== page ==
Exploring Google Play Services: Place Picker & Autocomplete

The Place Picker Widget and Autocomplete component are two powerful features part of Google Play Services. Here we take a look at both of these componenets and how we can implement them in our applications.

Joe Birch
Joe Birch
Oct 28, 2015 · 8 min read

As of Play Services 7.0, Google have made some great features available for us to implement into our apps - two of which include the Place Picker UI widget and Autocomplete component. These can both help to greatly improve existing solutions within your applications, or even help you to implement such features into your app in the future. Either way, providing a native and clean solution to such commonly used features really help to boost the user experience provided by your application.

Seeing as I haven’t had a chance to implement either of these since they’ve been released, I thought it was about time to take a look.


Along with this blog post, I created a sample application to allow me to have a full experiment with these features - you can find the code on github here.


Setting up

As you’re still reading this, I presume that you’re wanting try out these components for yourself. So before you get your java hat on, you need to start by adding the play-services-location dependancy to your build.gradle file.

compile 'com.google.android.gms:play-services-location:8.1.0'

Note: Incase you aren’t aware of the format used for this statement, you only need to declare the dependancy of the play service that you require. Read here for more info.

Aside from this, you’ll also need to register for an API key in order to use the location play services, which can be done by following this guide. Once done, you need to add the API key and play services version declaration to your manifest as below:

<meta-data
android:name="com.google.android.geo.API_KEY"
android:value="YOUR_API_KEY" />
<meta-data android:name="com.google.android.gms.version"
android:value="@integer/google_play_services_version" />

Place Picker

The place picker widget is a UI component which provides an interactive map using the current location of a device. This map can be used to select a nearby place, which can be done in one of two ways:

  • Selecting the current location - The user can move the displayed map pin to set their current location, if not satisfied with the pre-selected location.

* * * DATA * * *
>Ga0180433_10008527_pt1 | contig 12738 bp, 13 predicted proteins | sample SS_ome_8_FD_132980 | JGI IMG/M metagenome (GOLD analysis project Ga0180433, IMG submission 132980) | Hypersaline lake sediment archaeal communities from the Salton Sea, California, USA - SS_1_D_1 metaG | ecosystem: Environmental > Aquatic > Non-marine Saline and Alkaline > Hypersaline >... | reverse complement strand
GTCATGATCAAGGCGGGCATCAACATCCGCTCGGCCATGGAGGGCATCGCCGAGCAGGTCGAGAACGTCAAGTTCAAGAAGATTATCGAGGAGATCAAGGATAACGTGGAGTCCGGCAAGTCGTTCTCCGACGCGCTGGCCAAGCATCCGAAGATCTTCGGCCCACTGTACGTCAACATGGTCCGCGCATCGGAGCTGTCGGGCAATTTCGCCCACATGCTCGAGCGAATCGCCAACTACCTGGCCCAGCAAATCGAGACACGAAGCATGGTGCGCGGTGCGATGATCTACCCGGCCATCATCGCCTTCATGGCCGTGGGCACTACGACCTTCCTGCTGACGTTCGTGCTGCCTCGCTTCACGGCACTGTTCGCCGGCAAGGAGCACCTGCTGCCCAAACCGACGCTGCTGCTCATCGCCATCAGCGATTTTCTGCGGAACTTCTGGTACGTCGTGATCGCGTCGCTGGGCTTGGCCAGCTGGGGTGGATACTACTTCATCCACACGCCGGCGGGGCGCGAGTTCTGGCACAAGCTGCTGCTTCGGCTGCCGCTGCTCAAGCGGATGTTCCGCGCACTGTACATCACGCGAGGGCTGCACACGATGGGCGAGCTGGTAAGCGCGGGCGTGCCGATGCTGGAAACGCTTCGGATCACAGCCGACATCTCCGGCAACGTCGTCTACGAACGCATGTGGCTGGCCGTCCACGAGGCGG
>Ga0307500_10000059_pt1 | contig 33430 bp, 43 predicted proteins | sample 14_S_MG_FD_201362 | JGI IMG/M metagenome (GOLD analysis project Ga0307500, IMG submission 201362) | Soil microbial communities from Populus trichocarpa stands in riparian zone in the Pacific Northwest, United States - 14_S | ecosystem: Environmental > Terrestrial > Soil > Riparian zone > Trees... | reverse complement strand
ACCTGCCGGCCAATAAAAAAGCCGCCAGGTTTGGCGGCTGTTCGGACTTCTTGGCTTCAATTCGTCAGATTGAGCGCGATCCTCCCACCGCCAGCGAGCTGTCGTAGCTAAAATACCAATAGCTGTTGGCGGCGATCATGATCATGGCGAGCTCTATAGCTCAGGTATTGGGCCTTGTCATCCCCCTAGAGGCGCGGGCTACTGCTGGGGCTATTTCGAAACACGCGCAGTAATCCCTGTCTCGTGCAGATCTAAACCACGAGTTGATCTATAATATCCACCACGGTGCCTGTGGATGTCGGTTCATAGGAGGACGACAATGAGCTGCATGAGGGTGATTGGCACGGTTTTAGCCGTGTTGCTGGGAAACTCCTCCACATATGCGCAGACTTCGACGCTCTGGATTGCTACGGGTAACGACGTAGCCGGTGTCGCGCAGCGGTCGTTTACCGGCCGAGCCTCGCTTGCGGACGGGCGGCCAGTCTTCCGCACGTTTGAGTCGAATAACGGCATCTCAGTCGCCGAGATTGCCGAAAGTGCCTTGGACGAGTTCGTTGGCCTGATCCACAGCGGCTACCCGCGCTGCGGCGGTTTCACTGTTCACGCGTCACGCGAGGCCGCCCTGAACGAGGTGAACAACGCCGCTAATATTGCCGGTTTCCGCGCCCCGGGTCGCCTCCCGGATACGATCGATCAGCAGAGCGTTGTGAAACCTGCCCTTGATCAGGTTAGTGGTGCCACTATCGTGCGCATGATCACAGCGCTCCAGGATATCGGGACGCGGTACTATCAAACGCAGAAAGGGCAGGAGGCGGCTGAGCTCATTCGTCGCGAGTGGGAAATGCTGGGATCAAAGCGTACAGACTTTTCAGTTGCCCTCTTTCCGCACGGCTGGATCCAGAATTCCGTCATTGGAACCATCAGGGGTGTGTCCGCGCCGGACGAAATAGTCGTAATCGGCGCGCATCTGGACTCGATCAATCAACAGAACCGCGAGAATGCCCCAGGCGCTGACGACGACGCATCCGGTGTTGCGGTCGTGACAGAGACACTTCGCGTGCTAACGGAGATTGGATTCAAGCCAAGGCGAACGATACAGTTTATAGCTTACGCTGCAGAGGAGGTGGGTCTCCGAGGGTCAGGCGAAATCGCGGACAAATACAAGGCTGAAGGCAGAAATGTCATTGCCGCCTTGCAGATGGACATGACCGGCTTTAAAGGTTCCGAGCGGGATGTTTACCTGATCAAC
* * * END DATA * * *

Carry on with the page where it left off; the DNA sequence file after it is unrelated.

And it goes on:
• Selecting a nearby place - The user can select a place from the list of nearby places based on their current location, this list can be dragged open from the bottom of the interactive map.
Users have two ways of selecting a ‘Place’ from the Place Picker widget. Dragging up the ‘Nearby places’ drawer will reveal a list of nearby locations

But why bother using this component?

  • Development time is greatly reduced - The component comes out-of-the-box, meaning that all features (map, places, lifecycle, network requests etc) are all handled completely by the widget. Compared to how this would be achieved in a bespoke approach, the development time reduces greatly.
  • Consistent user experience - Not only is this component used within Google apps, but third parties (like you!) will also hopefully be making use of this component. This means that your users are likely to be already familiar with how to operate the widget, reducing any new behaviours to learn when using your application.

Operational flow

So now we know exactly what it is we’re dealing with, it looks like we’re all ready to go. From launching to closing the Place Picker, there are several operations which take place.

  • The Place Picker is opened using startActivityForResult(), this is so that we can catch the selected place when our activity is returned to.
  • The next step is deciding the location to be used for the map. If a location is provided during the setup of the picker then this is used, otherwise by default the picker will use the devices current location.
  • The user then uses either the map or the nearby places list to make a selection, or closes the place picker without making a selection.